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Great White Shark Is Now Closer To UK Than US After Becoming Second To Cross Atlantic

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Great White Shark Is Now Closer To UK Than US After Becoming Second To Cross Atlantic

A 17-foot great white shark has become only the second in history to cross the Atlantic and is heading in the direction of British shores - just in time for summer.

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The 3,541lb female shark called Nukumi usually swims up and down the west coast of America and Canada and is tracked by science organisation OCEARCH

But in a highly unusual move, the 50-year-old matriarch - the largest ever tagged in the region by scientists who are monitoring her - took a swerve east, across the Atlantic.

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Migratory species like great white sharks rarely cross the Mid-Atlantic Ridge - a barrier in the middle of the ocean - but the little daredevil took the plunge earlier this month.

The only other great white shark tracked making the crossing was Lydia, in April 2014, which stunned scientists with an epic journey to the coast of Portugal.

Nukumi's two-month voyage has so far taken her to 1,700 nautical miles off British shores - and experts admitted: "She is capable of reaching the UK coast," despite usually staying away.

Experts reckon she's on the move because she could be pregnant, and is looking for a place to give birth away from her aggressive male counterparts.

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Credit: SWNS
Credit: SWNS

OCEARCH's chief scientist Dr. Bob Hueter said: "At this point in her track, Nukumi has crossed from the western Atlantic to the eastern Atlantic over the Mid-Atlantic Ridge, the dividing feature between west and east.

"She has been swimming eastward for about two months since she left the U.S. coast off the state of North Carolina. As of her last known location, Nukumi was still about 1,700 nautical miles from the UK.

"Now, that is less than her distance from the U.S. coast, so she is capable of reaching the UK coast. But we would not predict that she will do that, as white sharks are rare off the UK.

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"If she does not turn back soon, she might go to offshore islands or seamounts in the eastern Atlantic, places like the Azores. Or perhaps she will head towards the opening into the Mediterranean Sea, as there are white sharks in the Med."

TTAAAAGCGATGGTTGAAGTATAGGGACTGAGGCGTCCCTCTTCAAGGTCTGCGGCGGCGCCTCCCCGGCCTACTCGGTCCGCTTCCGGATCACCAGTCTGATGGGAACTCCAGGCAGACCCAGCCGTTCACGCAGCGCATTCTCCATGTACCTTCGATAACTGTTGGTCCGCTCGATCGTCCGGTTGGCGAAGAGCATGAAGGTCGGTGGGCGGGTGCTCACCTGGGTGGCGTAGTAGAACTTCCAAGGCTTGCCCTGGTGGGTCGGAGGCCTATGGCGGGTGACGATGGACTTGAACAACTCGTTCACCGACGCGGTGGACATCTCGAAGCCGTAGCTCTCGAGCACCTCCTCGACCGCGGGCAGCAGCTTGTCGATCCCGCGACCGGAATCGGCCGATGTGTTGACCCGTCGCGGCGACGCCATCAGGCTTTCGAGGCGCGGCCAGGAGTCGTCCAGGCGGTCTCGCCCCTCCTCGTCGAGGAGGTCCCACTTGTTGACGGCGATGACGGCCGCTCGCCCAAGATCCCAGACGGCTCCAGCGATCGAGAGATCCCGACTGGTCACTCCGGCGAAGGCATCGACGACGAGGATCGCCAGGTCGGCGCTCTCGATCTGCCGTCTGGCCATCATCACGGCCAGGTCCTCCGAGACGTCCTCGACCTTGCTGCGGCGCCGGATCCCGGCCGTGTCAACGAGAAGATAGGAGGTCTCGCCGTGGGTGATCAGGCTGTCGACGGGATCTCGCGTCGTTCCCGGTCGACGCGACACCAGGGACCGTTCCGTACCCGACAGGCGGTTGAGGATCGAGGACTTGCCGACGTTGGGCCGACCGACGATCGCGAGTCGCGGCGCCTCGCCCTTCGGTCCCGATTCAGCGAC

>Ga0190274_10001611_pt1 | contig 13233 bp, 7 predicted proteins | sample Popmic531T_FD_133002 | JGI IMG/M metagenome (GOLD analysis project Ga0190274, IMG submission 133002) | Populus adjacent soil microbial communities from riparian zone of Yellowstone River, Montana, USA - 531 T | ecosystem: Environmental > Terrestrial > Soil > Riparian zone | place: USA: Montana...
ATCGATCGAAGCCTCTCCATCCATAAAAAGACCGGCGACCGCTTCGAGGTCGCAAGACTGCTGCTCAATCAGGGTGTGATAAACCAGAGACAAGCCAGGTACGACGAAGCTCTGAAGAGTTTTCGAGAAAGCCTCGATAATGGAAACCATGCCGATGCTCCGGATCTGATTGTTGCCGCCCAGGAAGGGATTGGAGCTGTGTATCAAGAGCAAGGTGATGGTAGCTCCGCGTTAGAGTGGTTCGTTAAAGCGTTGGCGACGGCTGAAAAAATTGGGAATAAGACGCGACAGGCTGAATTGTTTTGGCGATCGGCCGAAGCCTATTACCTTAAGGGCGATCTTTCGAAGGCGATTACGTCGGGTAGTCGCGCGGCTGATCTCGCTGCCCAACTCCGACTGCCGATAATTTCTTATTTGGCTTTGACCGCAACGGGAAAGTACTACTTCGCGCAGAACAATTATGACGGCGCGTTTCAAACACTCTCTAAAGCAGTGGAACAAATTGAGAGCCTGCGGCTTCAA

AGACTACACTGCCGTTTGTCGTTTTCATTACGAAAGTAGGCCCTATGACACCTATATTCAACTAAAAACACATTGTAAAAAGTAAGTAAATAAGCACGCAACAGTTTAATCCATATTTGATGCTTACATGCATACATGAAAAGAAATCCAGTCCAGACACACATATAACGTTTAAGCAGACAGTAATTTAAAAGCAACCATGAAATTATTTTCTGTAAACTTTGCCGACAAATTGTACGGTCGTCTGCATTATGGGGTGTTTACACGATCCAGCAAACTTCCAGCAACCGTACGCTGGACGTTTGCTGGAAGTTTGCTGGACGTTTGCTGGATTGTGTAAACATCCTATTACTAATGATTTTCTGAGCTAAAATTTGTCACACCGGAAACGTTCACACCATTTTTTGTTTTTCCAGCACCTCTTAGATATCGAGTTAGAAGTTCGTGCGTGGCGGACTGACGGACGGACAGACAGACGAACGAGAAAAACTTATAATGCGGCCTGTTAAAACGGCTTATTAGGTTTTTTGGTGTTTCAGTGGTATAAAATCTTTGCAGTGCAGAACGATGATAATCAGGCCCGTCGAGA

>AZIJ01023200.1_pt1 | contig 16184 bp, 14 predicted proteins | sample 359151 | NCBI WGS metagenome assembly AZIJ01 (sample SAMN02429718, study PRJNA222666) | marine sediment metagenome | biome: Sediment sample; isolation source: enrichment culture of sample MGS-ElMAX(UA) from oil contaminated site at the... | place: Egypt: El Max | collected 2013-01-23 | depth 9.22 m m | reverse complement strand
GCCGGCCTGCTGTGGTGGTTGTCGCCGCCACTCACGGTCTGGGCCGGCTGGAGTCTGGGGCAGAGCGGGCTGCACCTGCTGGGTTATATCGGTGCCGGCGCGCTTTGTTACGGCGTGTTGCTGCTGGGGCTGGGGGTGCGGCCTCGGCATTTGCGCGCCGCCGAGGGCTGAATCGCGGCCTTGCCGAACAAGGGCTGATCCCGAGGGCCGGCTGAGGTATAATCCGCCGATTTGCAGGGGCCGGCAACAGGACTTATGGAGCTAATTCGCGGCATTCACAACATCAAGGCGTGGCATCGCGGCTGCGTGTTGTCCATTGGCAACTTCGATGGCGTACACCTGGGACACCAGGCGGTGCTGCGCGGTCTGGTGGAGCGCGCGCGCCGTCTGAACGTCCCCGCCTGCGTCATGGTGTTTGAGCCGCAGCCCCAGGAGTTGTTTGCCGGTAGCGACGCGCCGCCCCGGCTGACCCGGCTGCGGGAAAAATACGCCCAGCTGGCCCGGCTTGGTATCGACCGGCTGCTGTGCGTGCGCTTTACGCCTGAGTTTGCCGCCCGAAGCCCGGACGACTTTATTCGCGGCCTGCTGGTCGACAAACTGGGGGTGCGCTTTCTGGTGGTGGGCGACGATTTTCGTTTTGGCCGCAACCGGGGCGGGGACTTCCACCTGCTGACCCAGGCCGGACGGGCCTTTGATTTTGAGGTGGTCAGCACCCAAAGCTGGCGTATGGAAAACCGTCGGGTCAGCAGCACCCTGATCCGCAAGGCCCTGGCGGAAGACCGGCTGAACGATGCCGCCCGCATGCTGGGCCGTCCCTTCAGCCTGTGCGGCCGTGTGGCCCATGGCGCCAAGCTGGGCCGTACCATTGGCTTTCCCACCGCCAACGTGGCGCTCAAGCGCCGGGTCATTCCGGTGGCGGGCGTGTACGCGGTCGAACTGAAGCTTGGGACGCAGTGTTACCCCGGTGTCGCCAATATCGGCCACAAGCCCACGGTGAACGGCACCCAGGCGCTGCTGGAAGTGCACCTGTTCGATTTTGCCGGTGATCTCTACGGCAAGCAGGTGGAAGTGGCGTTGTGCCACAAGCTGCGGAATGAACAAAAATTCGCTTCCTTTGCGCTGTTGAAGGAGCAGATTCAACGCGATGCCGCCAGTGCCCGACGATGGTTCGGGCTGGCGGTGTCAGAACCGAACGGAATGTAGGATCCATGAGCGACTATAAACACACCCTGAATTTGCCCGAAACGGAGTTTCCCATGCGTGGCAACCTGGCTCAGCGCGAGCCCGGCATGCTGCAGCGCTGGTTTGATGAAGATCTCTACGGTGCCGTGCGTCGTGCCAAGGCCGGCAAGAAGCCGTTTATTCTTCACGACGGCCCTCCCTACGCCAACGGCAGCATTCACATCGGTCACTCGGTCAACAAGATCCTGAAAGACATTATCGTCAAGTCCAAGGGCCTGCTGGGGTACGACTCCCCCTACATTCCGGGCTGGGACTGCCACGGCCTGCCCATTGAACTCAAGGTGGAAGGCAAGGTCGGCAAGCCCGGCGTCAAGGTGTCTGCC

Nukumi when she was tagged. Credit: SWNS
Nukumi when she was tagged. Credit: SWNS

Nukumi is the largest white shark tagged in the Northwest Atlantic by OCEARCH to date, and researchers believe she is over 50 years old judging by her large scars.

Tracking from the non-profit organisation, who attached a tag to her dorsal fin in Nova Scotia in October 2020, shows she travels on average 44 miles each day.

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Nukumi left the North Carolina coast on February 22 and since being tagged has travelled around 5,570 miles. She crossed the ridge around April 5, and has 'pinged' a number of times since.

She has potentially had 15 reproductive cycles and up to a hundred babies, which would now be old enough to have their own.

Dr Hueter thinks that Nukumi could be pregnant and is heading away from the predatory males closer to the US.

Credit: SWNS
Credit: SWNS
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He said: "A proportion of the large, adult female white sharks we have tagged, have made these offshore, looping forays, far out into the western Atlantic.

"The hypothesis that we have developed is that these females are pregnant, having mated off the U.S. coast and now heading away from the main population to gestate their young.

"She is likely taking advantage of deep-living prey such as squid and fish that live out in the open sea at depth.

"We won't be able to confirm any of this until we see more of her track, and she is also carrying a pop-up satellite tag due to report to us in September."

If Nukumi is pregnant, there will be cause for concern as Dr Hueter explained: "One concern we have is that there is major fishing activity out in the areas where she is traveling, with huge fleets of longliners fishing for other species.

"She is a massive white shark and could tear through a lot of fishing gear, but any interaction with hooks and lines could pose a severe risk to her survival."

Probably for the best she turns round, isn't it?

Featured Image Credit: SWNS

Topics: News, Animals, shark

Rebecca Shepherd
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